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AIDS. 2011 Jan 28;25(3):357-65. doi: 10.1097/QAD.0b013e32834171f8.

Effects of central nervous system antiretroviral penetration on cognitive functioning in the ALLRT cohort.

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Harvard School of Public Health, Department of Biostatistics, Boston, Massachusetts 02115, USA.



Differences in antiretroviral distribution into the central nervous system (CNS) may impact neurocognitive status. We assessed the relationship between estimates of antiretroviral therapy penetration into the CNS, using a published ranking system, and neurocognitive status in HIV-positive participants with plasma HIV-1 RNA (vRNA) suppression.


Participants with at least 6 weeks ongoing antiretroviral drug use and vRNA less than 50 copies/ml (N = 2636; 83% male, median baseline CD4 T cells: 244 cells/μl) had at least one neuroscreen assessment [Trail Making Test, Part A and B; Wechsler Adult Intelligence Scale-Revised (WAIS-R) Digit Symbol] at 10 413 neurovisits. Neuroscreen test scores were demographically adjusted and converted to Z-scores (NPZ3: lower scores imply more impairment). Central nervous system penetration effectiveness (CPE) ranks of 0.0 (low), 0.5 (medium), or 1.0 (high) were assigned to antiretrovirals and summed per regimen, per neurovisit.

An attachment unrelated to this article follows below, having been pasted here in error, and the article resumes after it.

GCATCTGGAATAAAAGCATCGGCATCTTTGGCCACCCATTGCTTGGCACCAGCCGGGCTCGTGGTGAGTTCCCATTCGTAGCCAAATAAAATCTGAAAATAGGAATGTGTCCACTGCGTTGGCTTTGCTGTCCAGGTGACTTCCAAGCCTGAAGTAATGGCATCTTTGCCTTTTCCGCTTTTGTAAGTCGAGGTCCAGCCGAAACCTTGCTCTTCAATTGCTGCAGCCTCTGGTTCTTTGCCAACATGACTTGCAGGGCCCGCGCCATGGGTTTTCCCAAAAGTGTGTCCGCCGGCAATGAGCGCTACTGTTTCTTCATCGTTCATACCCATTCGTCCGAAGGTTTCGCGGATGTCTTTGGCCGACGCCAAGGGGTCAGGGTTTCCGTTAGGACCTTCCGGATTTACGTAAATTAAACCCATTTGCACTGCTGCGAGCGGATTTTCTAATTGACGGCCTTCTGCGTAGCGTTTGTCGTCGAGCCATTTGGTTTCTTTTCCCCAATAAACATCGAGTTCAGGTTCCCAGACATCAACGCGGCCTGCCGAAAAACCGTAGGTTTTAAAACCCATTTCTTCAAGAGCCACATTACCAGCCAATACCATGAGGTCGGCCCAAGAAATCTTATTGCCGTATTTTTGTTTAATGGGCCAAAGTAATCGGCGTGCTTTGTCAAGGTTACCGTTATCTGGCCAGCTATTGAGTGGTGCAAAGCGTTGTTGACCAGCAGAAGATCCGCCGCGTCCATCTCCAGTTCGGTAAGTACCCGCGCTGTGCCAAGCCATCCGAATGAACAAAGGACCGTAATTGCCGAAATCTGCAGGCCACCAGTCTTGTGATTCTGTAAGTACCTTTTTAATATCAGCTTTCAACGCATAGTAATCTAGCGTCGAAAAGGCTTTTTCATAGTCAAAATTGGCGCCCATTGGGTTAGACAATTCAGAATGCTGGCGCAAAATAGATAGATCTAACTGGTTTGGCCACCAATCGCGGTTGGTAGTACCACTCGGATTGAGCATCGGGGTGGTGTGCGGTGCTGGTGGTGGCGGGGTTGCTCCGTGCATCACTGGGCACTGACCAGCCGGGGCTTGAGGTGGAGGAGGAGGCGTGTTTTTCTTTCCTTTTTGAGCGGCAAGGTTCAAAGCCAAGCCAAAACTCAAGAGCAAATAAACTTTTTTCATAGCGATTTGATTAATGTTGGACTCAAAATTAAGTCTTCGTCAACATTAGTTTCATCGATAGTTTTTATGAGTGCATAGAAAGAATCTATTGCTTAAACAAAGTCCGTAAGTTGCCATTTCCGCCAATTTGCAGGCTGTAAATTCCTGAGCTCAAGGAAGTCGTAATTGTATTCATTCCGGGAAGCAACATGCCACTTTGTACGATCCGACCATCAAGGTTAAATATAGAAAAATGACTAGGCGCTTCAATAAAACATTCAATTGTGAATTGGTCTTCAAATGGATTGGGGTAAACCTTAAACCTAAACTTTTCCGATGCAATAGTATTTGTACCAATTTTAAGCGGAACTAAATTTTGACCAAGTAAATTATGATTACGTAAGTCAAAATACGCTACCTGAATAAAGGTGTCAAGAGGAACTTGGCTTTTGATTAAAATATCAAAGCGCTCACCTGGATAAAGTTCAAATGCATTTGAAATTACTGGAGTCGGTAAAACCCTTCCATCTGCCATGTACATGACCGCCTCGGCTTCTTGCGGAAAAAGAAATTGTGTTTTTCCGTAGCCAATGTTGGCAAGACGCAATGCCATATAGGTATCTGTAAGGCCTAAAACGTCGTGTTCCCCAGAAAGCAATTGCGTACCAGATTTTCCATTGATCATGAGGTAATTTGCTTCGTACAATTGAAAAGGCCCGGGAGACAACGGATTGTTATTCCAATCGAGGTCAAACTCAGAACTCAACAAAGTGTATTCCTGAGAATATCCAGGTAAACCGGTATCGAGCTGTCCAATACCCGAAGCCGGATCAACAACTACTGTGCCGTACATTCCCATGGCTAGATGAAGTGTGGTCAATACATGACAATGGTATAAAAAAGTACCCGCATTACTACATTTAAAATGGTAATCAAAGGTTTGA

Multivariate linear regression models using generalized estimating equations assessed NPZ3 scores with respect to antiretroviral regimen. Covariates were retained if P ≤ 0.1.


A final model demonstrated that better NPZ3 scores were associated with higher CPE among participants taking more than three antiretroviral drugs (+0.07 per one unit increase in CPE score; P = 0.004) but not among participants with three or less antiretroviral drugs in the regimen (+0.01; P = 0.5). Results were adjusted for demographics, injection drug use, hepatitis C virus serostatus, CD4 cell count (current and nadir), baseline vRNA, antiretroviral experience, and years since first antiretroviral drug use.


Use of antiretroviral drugs with better estimated CNS penetration may be associated with better neurocognitive functioning; some people may require more than three antiretroviral drugs to treat HIV in the CNS. Clinically this means antiretroviral regimens could be designed to optimize estimated CNS penetration without sacrificing virologic and immunologic benefits.

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